The Group in Front of Lige
We woke up early that morning to set off and enjoy the day. We drove around and stopped whenever we felt like it. This was a great group to go with. I became closest with the driver, who is the man to the left of me in the picture.
Lige and Lugu Lake
Molly and I Standing in Front of the Lovers and Sisters Trees
We stopped at all the popular tourist spots (sister’s tree, lover’s tree, the walking marriage bridge, and the local temple). At the shrine, we ran into an anthropologist who was waiting for the living Buddha to come and bless the visitors. She became interested in my research and was more than willing to help introduce me to her friends and her own research. We could had talked for hours, but the group of friends wanted to keep going on the ride. She said she would be in Lige the next day, so we would see her then. I was so happy to find an experienced anthropologist in the field! I basically throw myself into this field of study without much extended experience beforehand, so having some sort of guidance in doing fieldwork was a high priority for me. I looked forward to seeing her. We then were off again.
The View from the Walking Marriage Bridge
The next stop was the Walking Marriage Bridge, which is a lively tourist spot. I do not know the specific story of the bridge, but supposedly this was a place where lovers would meet at night. Now it is mainly preoccupied with Chinese tourists with expensive Nikon cameras and a random pair of foreign twins. Who knows…maybe couples still meet there at night? But, most likely not. Nowadays, locals have cell phones, so meeting in secret at night is not necessary. They can just send texts to each other and meet in the other’s home. Also, marriage has become more common in the area. Research has shown that the majority of the population still participates in walking marriage, but it is not done in the traditional way: such as, a man secretly coming into the woman’s house by window or back door. While in Lige, I did meet a few married Mosuo couples.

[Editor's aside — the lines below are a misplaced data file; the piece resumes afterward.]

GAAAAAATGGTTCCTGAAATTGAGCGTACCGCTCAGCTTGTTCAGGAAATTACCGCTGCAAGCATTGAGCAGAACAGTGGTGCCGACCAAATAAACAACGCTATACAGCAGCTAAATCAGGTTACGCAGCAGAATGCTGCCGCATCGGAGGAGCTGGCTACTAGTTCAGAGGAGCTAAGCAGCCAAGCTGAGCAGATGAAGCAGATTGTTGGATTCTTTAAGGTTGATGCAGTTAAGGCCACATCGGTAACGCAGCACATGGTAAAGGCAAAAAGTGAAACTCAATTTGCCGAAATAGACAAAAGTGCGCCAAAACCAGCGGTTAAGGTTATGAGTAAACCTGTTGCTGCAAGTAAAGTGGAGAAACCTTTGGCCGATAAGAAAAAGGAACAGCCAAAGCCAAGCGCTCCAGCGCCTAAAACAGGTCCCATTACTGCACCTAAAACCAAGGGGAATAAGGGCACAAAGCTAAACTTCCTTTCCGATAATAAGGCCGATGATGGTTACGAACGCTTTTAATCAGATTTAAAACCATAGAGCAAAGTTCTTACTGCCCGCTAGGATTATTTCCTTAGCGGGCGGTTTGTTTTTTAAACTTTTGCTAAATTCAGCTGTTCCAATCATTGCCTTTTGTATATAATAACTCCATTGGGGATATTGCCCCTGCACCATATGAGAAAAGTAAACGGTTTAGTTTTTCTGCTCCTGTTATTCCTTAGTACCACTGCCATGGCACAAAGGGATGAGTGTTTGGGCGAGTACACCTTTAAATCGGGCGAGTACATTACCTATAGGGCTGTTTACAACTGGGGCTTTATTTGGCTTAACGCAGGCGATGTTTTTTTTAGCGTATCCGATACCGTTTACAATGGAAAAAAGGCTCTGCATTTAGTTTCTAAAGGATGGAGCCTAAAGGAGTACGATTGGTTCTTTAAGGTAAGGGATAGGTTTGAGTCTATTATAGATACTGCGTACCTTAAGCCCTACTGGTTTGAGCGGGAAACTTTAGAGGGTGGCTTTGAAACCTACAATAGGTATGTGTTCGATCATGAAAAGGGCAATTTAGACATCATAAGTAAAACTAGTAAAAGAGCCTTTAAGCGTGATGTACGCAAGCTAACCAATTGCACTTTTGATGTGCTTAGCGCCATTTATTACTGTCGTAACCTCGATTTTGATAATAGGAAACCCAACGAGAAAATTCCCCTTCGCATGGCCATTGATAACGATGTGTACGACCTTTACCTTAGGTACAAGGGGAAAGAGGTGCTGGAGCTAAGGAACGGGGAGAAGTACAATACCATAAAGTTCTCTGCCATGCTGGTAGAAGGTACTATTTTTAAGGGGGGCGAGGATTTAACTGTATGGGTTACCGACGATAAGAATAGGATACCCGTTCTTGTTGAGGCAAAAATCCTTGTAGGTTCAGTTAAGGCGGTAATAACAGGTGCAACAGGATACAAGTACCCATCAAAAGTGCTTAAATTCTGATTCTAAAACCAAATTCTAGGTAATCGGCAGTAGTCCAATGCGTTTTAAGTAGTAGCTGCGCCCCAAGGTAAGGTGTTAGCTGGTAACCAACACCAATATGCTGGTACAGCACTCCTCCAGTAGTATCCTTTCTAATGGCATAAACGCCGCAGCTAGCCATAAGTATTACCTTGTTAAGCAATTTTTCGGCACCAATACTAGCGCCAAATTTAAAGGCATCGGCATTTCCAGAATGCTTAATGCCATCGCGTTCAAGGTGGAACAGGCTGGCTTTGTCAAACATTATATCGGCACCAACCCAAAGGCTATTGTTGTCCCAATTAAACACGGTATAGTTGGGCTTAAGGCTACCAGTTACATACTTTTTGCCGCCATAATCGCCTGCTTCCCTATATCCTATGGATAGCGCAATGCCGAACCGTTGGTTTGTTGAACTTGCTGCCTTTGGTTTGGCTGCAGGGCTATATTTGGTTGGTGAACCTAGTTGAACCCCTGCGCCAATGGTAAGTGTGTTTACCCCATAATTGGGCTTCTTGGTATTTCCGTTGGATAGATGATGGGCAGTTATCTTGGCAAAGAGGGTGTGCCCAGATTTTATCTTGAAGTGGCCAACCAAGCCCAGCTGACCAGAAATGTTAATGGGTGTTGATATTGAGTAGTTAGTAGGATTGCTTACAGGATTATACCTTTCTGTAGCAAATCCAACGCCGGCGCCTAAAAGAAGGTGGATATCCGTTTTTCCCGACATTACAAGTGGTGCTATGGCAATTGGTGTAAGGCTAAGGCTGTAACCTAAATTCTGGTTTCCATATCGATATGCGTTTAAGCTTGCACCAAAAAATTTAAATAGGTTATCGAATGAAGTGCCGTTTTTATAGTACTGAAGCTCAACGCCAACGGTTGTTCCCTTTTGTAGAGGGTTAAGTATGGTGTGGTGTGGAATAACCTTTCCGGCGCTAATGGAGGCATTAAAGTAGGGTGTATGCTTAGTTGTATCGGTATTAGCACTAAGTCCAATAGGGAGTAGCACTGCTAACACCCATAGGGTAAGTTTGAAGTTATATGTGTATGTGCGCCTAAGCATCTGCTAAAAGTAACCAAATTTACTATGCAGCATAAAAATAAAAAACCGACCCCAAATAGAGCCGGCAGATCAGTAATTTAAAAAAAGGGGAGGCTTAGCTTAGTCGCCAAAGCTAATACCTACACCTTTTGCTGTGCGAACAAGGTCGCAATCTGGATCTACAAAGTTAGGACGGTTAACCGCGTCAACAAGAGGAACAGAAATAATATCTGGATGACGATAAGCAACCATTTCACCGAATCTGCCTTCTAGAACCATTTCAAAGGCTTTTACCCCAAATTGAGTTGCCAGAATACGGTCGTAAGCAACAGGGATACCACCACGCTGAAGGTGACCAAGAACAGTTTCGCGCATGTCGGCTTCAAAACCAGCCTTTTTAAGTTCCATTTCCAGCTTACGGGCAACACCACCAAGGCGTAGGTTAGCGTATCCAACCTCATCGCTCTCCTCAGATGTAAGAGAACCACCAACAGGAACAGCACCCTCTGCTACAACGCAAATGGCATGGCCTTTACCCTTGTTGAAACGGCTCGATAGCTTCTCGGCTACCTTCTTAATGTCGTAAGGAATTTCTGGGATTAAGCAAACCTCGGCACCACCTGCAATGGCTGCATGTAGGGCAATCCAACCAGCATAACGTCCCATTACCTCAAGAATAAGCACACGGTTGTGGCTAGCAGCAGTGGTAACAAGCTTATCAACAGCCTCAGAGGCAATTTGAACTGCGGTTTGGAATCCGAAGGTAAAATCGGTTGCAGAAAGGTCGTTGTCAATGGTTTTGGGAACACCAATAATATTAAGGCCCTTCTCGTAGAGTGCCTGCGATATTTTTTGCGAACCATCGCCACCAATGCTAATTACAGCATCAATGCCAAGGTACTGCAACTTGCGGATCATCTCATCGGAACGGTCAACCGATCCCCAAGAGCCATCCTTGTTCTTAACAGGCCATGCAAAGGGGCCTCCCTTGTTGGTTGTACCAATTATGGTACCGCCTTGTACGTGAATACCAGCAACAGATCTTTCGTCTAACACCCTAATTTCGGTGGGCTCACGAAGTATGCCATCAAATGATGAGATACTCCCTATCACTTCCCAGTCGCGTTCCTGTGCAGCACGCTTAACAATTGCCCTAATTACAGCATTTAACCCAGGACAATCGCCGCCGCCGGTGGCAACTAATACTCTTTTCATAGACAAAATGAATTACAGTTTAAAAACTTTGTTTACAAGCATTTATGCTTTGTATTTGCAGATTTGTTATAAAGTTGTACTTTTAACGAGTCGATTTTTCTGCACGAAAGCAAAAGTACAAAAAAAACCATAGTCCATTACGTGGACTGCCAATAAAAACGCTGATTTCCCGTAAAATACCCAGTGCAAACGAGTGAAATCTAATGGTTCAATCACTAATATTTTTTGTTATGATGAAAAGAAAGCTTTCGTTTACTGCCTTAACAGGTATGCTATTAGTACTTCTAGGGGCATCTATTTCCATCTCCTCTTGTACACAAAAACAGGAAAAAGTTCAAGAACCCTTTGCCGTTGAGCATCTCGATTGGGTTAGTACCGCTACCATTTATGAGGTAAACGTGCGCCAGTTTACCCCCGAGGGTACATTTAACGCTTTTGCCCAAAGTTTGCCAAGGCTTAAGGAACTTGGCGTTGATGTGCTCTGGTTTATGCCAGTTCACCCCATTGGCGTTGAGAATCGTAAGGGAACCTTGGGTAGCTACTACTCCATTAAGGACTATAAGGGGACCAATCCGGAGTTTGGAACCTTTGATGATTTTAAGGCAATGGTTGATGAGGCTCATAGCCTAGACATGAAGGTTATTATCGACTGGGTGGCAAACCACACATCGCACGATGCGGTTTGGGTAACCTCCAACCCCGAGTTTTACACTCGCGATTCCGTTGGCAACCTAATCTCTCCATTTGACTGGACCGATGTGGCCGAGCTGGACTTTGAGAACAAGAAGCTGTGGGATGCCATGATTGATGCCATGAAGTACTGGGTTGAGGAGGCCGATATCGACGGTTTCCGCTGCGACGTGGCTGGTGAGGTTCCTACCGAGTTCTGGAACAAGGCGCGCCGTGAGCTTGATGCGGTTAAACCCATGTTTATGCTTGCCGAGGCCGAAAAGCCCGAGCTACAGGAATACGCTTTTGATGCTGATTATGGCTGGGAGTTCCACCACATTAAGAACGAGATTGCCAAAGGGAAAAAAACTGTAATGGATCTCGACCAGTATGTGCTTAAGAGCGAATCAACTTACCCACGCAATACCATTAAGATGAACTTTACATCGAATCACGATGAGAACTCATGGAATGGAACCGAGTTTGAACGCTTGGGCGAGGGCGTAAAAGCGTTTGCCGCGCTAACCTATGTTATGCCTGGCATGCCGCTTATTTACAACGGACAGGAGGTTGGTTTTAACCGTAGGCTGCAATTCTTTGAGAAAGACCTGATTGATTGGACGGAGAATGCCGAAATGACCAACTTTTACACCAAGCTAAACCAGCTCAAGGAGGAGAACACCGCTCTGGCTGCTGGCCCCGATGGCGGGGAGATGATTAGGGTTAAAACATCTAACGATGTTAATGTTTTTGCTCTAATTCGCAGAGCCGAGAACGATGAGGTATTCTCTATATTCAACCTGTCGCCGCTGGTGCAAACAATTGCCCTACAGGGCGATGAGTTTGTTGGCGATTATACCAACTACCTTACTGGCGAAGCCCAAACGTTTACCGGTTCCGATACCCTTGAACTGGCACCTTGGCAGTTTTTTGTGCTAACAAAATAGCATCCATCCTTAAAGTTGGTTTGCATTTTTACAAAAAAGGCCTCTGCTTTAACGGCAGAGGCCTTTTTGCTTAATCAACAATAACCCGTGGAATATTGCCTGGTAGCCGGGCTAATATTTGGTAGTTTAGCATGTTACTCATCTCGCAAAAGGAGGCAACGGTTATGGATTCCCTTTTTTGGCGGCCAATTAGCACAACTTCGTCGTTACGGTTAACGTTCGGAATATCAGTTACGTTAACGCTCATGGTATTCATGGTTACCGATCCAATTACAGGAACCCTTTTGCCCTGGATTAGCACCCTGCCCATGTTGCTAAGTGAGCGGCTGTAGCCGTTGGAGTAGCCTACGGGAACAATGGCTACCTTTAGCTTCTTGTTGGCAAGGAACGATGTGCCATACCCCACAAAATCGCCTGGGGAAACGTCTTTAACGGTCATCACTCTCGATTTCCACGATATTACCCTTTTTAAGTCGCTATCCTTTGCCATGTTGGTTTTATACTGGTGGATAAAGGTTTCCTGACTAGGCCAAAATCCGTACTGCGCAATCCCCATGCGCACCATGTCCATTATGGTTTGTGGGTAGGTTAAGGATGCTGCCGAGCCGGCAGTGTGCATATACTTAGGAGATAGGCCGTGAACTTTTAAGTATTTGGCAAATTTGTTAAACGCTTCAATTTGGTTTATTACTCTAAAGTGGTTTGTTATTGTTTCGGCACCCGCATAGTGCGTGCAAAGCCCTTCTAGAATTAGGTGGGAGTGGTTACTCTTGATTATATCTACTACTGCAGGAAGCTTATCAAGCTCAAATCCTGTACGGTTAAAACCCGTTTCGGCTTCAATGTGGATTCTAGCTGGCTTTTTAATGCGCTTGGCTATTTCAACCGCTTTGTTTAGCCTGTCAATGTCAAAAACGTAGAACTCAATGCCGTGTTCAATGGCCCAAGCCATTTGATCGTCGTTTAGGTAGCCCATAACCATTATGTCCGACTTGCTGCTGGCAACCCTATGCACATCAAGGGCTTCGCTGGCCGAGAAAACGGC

Driving Back to Lige–Mount Gemu Looking Over the Countryside
Lugu Lake is located in a large valley within the Himalayas, so agriculture is convenient. For this reason, food is not an issue for the local population. However, because of the booming tourism industry, the once agriculturally-based economic system is being overridden by tour buses, restaurants, hotels, and barbecue shops. This isn’t necessarily a bad thing. This change in the economic systems has led to a more stable economy for the local population, which has led to improving schools and living standards. However, this change does influence the continuation of traditions, such as walking marriage, singing, and art (weaving, etc.). These kind of conflicts is one portion of my research that I need to be aware of and think over.